e.g. a fragment shader snipit, and a snippit of what I use to query stuff.

so a full version could be:


#version 430
//Vertex Shader

uniform mat4 projection_matrix;
uniform mat4 modelview_matrix;

attribute vec4 vertex;

void main()
{
gl_Position = projection_matrix * modelview_matrix * vertex;
}



#version 430
//Fragment Shader

layout(std140) uniform myUBO
{
float[2][5][3] arrays;
};

void main()
{
gl_FragColor = vec4(myUBO.arrays[0][0][0], myUBO.arrays[0][0][1], myUBO.arrays[0][0][2], 1.0);
}

with the java snipit


// coverts the files to strings, creates, and links the shaders/program etc. etc.
int programID = CreateProgram();

//...
Init stuff for the Vertex Shader
...//

// This is enough to get the results I get.
int blockIndex = GL31.glGetUniformBlockIndex(programID, "myUBO");
IntBuffer indices = ByteBuffer.allocateDirect(16 << 2).order(ByteOrder.nativeOrder()).asIntBuffer(16);
GL31.glGetActiveUniformBlock(programID, blockIndex, GL31.GL_UNIFORM_BLOCK_ACTIVE_UNIFORM_INDICES, indices);


// the indices buffer only contains one value at this point, but for confirmation I print everything
while(indices.hasRemaining())
System.out.println(indices.get());

// resset the position because of the printing.
indices.position(0);

// since there is only one index, I use the non-buffer variant of the query methods.
int index = indices.get();

System.out.println(GL31.glGetActiveUniformsi(pr.ge tProgram(), index , GL31.GL_UNIFORM_OFFSET));// prints 0
System.out.println(GL31.glGetActiveUniformsi(pr.ge tProgram(), index , GL31.GL_UNIFORM_TYPE));// prints 5126 (glEnum GL_FLOAT)
System.out.println(GL31.glGetActiveUniformsi(pr.ge tProgram(), index , GL31.GL_UNIFORM_SIZE));// prints 30
System.out.println(GL31.glGetActiveUniformsi(pr.ge tProgram(), index , GL31.GL_UNIFORM_ARRAY_STRIDE));// prints 16
int nameLength = GL31.glGetActiveUniformsi(pr.getProgram(), index , GL31.GL_UNIFORM_NAME_LENGTH);
System.out.println(nameLength );// prints 16
System.out.println(GL31.glGetActiveUniformName(pr. getProgram(), index, nameLength);// prints myUBO.arrays[0]

// This is the GL4.3 variant of the above, resulting in the same results. I tried to play around with the index as well, which all returns -1; (since there is no other variable)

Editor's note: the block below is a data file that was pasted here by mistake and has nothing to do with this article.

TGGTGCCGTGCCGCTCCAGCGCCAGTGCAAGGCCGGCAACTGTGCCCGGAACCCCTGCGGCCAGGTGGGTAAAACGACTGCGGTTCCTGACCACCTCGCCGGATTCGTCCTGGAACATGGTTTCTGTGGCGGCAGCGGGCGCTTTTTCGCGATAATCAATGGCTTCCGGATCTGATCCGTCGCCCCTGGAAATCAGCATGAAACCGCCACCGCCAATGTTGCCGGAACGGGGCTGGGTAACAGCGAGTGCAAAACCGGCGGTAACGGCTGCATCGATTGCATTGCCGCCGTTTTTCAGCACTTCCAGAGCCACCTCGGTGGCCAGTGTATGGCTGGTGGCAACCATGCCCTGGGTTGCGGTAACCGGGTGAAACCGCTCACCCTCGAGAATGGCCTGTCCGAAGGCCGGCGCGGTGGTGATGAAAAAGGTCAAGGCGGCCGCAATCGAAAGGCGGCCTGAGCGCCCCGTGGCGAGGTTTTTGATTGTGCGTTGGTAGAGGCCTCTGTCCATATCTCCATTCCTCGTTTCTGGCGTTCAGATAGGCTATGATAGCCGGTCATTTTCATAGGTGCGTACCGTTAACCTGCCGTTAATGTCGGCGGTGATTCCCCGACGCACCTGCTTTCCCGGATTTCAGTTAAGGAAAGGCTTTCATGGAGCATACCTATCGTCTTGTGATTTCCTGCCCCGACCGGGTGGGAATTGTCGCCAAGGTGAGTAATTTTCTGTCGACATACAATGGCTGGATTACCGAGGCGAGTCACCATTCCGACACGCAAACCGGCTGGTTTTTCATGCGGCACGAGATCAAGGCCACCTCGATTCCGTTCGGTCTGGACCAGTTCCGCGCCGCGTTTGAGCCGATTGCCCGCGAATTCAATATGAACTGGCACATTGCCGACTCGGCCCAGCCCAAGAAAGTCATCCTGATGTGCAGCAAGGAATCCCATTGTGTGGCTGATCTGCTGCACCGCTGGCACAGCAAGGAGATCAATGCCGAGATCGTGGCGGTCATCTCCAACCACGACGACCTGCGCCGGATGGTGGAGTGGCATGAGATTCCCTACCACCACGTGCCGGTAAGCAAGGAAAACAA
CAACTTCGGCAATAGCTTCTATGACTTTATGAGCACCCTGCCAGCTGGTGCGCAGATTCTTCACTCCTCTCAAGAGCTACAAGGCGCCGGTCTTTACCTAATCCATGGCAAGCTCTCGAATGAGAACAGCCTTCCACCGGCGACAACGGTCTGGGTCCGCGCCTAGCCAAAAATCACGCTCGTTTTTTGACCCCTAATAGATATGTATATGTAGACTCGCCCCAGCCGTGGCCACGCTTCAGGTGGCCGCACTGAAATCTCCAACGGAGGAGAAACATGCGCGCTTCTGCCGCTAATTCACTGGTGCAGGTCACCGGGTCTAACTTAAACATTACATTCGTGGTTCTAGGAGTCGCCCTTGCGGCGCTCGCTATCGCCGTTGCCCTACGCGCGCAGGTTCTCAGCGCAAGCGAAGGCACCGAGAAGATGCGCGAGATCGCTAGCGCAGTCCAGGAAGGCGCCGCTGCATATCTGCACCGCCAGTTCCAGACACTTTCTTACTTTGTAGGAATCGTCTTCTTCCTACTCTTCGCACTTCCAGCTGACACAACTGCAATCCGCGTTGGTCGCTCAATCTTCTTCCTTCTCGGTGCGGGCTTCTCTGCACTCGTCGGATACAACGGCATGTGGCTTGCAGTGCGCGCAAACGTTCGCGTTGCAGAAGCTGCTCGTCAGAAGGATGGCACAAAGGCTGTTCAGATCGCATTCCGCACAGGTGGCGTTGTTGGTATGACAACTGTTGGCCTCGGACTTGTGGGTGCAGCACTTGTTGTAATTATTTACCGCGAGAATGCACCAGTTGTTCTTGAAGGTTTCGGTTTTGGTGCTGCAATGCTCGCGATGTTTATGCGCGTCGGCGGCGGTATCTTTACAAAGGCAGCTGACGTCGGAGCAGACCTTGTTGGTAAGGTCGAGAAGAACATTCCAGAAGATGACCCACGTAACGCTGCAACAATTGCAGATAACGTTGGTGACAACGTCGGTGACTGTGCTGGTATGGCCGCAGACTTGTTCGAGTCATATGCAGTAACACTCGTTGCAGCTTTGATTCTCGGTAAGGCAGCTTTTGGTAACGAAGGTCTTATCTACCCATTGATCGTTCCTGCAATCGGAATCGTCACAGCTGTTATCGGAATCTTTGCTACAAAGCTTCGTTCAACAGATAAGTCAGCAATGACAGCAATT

System.out.println(GL43.glGetProgramResourceName(p r.getProgram(), GL43.GL_UNIFORM, index, 30));// prints myUBO.arrays[0]


Thanks for the tip on GL4.3, although Im afraid it results in the same behavior.
I hope this is enough to go on?

Thanks again,
N247S

Alfonse Reinheart
08-30-2016, 04:29 PM
I hope this is enough to go on?

... in a sense, yes, but not the way you want.

This:



myUBO.arrays[0][0][0], myUBO.arrays[0][0][1], myUBO.arrays[0][0][2]


Is a compile error. The name of variables in an interface block (https://www.opengl.org/wiki/Interface_Block), on the GLSL side, are never prefixed with the block name. If you give the block an instance name, then they are prefixed with that instance name. But `myUBO` is the block name, not the instance name (https://www.opengl.org/wiki/Interface_Block_(GLSL)#Syntax). So to GLSL, the name of that variable is simply `arrays`, not `myUBO.arrays`.

If you feed that shader into a compiler, it ought to fail to compile, with an error pointing to main. By all rights, none of those introspection functions should be expected to return reasonable values. So until you get the compile error sorted out, you can't expect to properly introspect your shaders.

Always check your compiler/linker errors.

Also, I find this suspect:


Init stuff for the Vertex Shader

What about the fragment shader? That's where the UBO is, after all. Do you compile and link it in? Do you check for errors?

N247S_
08-30-2016, 05:09 PM
I got the feeling things are mixed up here.

First the prefix is defenitly needed, and yes I know its the blockName. thats what makes it a UniformBufferObject instead of a structure or a BufferObject.
I do check for errors while compiling etc. and for confirmation, it does throw a compile error when I DON'T use the prefix.
After all, "glGetActiveUniformName" returns a name including the prefix as well. Furthermore if I use a instance name like:


layout (std140) uniform Block
{
// variables
} myUBO;

It doesn't recognize the interface block as an UBO, and "glGetUniformBlockIndex" would return -1;

And about the last comment, yes I do init the fragment shader After the main snippit I posted. for readability I cut out the vertex stuff, since it has nothing to do with the current problem.
Besides this problem is not about the initialization stuff, but about the querying stuff.
the "createProgram" method represents the Shader compiling and linking/attaching plus the program creation and linking, which doesn't throw any errors and is thoroughly tested.

So here is the problem:
How do you query the correct (sub) length of nested arrays?